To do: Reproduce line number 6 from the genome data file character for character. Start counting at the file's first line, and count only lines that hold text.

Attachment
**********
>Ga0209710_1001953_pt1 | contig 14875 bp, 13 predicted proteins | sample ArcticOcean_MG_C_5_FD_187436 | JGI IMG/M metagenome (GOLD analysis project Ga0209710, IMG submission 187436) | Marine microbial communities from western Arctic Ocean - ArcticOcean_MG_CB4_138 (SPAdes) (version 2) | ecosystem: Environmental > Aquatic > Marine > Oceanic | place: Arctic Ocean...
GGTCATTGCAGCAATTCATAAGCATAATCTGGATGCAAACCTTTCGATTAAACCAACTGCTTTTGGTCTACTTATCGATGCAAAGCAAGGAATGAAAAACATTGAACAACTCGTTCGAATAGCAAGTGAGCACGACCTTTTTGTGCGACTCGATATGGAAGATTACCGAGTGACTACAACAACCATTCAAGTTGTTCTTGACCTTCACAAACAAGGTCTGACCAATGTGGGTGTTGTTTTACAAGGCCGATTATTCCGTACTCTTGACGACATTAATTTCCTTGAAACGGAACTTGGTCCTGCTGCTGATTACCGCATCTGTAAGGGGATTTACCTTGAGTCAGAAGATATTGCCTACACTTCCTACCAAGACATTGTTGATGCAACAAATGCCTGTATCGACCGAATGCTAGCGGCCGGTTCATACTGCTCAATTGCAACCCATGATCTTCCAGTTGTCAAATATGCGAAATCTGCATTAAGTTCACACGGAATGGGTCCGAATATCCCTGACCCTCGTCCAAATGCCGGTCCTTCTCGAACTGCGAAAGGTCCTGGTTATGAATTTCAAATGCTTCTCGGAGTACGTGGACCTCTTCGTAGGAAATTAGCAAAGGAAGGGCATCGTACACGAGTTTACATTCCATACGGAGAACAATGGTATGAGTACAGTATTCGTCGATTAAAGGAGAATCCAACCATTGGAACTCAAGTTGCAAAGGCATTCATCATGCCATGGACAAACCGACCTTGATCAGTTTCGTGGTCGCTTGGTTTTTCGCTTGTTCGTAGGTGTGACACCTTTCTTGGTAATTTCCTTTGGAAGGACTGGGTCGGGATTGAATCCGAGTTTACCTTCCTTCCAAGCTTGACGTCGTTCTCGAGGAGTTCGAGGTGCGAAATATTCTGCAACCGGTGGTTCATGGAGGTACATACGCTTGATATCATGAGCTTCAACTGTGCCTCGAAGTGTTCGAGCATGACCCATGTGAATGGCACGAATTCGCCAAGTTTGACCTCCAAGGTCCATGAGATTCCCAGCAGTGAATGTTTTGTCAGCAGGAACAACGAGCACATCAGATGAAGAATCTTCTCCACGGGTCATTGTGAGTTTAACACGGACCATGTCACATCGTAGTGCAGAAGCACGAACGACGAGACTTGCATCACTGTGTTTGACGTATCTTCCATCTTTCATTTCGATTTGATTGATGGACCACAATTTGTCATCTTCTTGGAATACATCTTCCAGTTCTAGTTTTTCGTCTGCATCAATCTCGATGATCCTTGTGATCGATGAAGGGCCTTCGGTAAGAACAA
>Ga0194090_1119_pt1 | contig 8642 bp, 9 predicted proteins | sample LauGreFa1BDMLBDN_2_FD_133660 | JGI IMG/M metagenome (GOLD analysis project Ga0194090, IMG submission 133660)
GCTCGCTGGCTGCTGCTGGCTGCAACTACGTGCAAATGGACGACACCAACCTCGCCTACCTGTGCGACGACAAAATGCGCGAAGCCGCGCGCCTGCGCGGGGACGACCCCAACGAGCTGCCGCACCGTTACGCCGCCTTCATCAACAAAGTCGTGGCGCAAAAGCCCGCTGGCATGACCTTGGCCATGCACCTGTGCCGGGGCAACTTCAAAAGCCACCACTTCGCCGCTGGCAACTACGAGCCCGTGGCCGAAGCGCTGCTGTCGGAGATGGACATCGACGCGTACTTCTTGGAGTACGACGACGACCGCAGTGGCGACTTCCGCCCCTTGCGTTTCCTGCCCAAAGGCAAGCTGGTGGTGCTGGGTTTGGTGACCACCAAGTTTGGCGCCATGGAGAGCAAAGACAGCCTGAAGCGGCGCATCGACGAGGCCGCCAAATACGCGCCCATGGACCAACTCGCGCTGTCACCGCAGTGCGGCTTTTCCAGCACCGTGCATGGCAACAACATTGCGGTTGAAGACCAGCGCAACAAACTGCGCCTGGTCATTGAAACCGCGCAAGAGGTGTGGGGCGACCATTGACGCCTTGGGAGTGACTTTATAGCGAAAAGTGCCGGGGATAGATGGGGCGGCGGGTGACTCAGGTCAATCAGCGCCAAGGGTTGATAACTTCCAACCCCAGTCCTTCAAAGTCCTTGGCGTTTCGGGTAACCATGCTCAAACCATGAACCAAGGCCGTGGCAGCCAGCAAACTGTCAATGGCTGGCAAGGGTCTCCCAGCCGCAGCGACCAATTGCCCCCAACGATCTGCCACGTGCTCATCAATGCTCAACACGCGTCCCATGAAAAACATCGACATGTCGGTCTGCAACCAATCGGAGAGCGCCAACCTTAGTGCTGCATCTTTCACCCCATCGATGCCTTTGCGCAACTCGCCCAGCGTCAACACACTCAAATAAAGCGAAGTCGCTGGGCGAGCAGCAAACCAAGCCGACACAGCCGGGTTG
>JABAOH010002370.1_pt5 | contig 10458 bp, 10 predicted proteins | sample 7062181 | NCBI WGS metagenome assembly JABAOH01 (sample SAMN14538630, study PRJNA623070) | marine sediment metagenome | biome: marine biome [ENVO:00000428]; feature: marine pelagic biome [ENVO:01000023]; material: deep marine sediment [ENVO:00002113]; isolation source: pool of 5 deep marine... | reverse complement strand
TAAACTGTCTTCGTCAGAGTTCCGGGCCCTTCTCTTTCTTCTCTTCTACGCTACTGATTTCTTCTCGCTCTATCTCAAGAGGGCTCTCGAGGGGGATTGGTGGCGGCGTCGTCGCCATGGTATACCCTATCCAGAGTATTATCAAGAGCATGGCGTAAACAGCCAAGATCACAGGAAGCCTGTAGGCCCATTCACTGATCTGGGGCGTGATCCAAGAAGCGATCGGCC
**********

TAAACTGTCTTCGTCAGAGTTCCGGGCCCTTCTCTTTCTTCTCTTCTACGCTACTGATTTCTTCTCGCTCTATCTCAAGAGGGCTCTCGAGGGGGATTGGTGGCGGCGTCGTCGCCATGGTATACCCTATCCAGAGTATTATCAAGAGCATGGCGTAAACAGCCAAGATCACAGGAAGCCTGTAGGCCCATTCACTGATCTGGGGCGTGATCCAAGAAGCGATCGGCC